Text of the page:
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Ailing Horses May Have Run at Churchill Downs, Says Analyst

Ailing Horses May Have Run at Churchill Downs, Says Analyst

While there’s no publicly revealed link between the recent 12 equine deaths at Churchill Downs, an analyst believes it’s possible some trainers allowed unhealthy horses to race at the Kentucky track.

Ky Derby
Rich Strike streaks past Epicenter in the final strides of the 2022 Kentucky Derby at Churchill Downs. An analyst says unhealthy horses may have raced at the track, potentially contributing to recent deaths. (Image: Coady Photography)

In a note to clients today, Truist Securities analyst Barry Jonas said he spoke with Churchill Downs (NASDAQ: CHDN) management Monday as the stock shed $650 million in market value in the first trading day following the announcement the operator’s spring meet will be suspended starting tomorrow and moved to Ellis Park.

(Churchill Downs) paused track-based incentives and limited purse payouts to the top five finishers,” observed the analyst. “We think prior policies may have driven some trainers to race unhealthy horses.”

He didn’t mention specific trainers that could be guilty of that misdeed, but in May, Saffie Joseph Jr. was suspended indefinitely by Churchill following the deaths of two his horses — Chasing Artie and Parents Pride.

Churchill Downs Taking Seriously Equine Fatalities

Churchill Downs stock recovered some of Monday’s 6.1% decline, jumping 4% today on volume that was above the daily average.

Jonas maintained a “buy” rating on the shares with a split-adjusted price target of $150. That implies upside of 8% from today’s close. Echoing sentiment from some of his colleagues, the Truist analyst pointed out that Churchill derives only small financial contributions from live racing at its namesake track, excluding Kentucky Derby Week contests, but adds getting to the bottom of the equine fatalities is a priority for management.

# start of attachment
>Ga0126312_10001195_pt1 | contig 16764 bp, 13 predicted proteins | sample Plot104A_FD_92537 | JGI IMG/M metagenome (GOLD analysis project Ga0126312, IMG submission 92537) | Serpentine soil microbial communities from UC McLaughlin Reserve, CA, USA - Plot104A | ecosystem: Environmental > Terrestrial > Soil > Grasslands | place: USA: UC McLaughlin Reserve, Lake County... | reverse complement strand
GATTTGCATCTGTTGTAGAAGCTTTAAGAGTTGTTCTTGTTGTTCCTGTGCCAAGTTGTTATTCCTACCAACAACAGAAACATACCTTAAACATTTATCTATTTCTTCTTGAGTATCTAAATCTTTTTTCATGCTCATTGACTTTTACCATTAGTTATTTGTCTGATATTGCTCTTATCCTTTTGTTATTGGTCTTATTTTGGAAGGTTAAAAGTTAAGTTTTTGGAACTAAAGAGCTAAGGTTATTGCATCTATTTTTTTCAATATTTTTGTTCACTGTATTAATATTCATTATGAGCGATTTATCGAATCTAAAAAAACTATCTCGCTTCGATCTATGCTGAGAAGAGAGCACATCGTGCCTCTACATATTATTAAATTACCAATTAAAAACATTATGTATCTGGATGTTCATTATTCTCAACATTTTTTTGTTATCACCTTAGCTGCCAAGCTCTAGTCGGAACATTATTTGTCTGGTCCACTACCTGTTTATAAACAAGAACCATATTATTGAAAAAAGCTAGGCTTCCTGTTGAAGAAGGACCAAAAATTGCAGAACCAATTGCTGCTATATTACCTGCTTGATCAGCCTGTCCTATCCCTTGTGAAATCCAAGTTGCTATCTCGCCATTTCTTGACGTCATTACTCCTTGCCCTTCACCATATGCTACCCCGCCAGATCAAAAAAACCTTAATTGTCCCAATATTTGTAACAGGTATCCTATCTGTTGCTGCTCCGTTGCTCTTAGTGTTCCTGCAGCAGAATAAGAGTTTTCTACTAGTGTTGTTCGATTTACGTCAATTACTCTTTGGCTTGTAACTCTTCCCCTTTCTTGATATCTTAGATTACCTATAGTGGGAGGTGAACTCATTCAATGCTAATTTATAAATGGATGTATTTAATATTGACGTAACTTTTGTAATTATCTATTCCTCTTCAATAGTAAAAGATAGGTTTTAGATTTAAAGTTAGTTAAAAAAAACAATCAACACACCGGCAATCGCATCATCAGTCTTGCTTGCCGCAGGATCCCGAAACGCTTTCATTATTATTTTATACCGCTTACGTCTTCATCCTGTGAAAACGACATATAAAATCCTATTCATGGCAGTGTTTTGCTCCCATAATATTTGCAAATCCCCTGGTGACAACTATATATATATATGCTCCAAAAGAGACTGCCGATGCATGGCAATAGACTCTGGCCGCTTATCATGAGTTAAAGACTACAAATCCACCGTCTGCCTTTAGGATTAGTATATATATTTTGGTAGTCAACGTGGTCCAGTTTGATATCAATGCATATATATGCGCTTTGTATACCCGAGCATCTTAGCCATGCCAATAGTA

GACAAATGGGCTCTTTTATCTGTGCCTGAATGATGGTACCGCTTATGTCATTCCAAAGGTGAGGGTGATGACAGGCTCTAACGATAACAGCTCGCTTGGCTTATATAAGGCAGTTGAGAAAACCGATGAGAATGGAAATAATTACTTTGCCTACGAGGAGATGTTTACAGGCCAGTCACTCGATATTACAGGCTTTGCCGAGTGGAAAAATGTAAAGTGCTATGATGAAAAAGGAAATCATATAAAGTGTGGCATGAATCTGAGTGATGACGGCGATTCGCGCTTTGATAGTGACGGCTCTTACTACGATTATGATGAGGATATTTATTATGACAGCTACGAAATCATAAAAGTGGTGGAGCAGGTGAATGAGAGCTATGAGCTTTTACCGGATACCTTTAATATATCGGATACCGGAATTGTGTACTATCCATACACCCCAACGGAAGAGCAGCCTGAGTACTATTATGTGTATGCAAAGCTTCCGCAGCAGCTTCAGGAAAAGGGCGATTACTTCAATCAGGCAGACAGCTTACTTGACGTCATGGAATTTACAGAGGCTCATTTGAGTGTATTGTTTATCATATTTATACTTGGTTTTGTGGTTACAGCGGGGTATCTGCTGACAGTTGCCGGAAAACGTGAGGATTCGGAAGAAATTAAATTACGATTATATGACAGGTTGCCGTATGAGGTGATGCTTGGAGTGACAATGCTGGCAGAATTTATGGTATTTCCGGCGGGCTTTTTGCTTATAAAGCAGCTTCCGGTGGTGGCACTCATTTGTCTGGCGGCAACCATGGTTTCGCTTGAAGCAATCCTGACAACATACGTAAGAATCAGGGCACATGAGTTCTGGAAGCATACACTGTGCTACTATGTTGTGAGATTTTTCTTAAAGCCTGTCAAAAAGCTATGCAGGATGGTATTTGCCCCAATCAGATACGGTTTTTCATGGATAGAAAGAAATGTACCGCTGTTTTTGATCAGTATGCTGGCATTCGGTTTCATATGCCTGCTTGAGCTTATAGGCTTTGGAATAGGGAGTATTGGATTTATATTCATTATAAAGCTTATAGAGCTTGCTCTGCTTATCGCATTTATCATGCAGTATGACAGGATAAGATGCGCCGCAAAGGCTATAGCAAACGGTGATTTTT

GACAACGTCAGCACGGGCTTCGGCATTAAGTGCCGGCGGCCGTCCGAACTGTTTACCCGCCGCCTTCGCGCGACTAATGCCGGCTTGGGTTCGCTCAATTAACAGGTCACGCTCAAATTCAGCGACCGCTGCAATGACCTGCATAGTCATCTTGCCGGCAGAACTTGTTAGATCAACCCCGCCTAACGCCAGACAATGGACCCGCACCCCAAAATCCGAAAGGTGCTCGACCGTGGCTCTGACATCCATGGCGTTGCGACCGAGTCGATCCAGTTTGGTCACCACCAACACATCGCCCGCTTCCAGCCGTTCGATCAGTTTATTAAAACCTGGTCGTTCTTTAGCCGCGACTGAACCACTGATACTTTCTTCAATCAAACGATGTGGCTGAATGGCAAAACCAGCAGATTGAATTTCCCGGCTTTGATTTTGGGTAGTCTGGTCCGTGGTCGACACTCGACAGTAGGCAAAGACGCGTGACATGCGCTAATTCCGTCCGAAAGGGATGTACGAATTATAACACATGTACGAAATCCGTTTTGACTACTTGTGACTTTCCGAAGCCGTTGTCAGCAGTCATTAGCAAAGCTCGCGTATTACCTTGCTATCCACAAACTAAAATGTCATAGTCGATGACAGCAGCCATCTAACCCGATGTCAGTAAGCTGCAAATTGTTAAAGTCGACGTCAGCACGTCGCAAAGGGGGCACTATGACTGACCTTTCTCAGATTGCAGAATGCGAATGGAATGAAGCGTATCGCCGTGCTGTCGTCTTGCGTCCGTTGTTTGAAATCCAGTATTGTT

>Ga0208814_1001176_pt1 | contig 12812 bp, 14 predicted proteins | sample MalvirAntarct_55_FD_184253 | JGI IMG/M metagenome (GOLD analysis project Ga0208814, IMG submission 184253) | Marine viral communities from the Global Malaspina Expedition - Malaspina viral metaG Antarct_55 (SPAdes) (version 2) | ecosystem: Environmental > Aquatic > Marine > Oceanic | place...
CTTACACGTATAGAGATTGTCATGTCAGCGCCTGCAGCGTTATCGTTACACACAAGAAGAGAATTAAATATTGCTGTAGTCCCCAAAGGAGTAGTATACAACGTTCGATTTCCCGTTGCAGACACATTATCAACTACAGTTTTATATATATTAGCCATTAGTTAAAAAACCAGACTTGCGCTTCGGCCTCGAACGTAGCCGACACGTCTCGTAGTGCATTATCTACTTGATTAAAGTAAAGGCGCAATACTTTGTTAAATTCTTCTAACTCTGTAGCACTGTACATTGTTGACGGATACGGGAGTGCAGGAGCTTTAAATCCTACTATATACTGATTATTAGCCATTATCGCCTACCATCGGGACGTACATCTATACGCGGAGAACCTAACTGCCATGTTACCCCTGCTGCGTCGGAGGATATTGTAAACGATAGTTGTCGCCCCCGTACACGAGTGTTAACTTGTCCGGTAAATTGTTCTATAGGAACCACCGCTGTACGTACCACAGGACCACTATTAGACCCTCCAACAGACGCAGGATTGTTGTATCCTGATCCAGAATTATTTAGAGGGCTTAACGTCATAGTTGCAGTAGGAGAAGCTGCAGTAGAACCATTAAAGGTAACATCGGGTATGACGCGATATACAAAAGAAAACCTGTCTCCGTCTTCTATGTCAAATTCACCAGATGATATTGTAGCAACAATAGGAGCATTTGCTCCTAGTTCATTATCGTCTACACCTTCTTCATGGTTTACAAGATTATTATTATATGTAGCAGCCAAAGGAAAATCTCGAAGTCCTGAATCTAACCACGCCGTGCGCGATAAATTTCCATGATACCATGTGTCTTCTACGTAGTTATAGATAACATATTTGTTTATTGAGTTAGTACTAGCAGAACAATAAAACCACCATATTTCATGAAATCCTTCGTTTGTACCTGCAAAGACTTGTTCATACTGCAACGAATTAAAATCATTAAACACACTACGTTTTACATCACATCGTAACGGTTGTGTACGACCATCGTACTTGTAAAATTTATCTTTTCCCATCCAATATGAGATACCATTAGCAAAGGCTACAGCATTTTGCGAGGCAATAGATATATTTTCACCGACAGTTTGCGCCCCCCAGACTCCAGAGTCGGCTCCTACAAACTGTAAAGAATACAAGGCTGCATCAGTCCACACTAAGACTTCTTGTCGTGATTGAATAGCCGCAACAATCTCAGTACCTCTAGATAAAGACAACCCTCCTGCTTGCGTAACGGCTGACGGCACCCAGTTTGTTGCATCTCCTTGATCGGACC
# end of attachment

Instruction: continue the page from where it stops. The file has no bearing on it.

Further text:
“Management is taking the fatalities and potential for repetitional risk very seriously,” added Jonas.

The recent deaths at Churchill Downs follow a spate of similar incidents at other tracks, including some on the West Coast, in recent years. Those fatalities drew scrutiny from animal rights groups and prompted some in the investment community to speculate the reputation of the domestic horse racing industry is at risk — a sentiment echoed in the wake of the tragedies at the famed Kentucky track.

Churchill stock has felt some pressure, slumping 6.25% over the past month, but Jonas believes that weakness will be “short-lived.” The shares are up 31.36% year-to-date.

Churchill Downs Long-Term Outlook Solid

The cause of the equine deaths needs to be identified and the situation equates to bad public relations for Churchill Downs, but the long-term outlook for the gaming company is attractive.

Jonas said the operator can double its free cash flow to $1.4 billion by 2026 or 2027, adding that the $200 million paddock project could generate annual return on investment of 10% while paying for itself in just eight years. That space will include 2,400 standard seats, 3,600 premium seats and 3,250 standing room only spaces. Regarding horse safety, the company is looking to bolster those standards in advance of the 2024 Kentucky Derby.

“We believe the new initiatives should drive confidence in [Churchill Downs’s] commitment to the safety of the race participants,” concluded Jonas.

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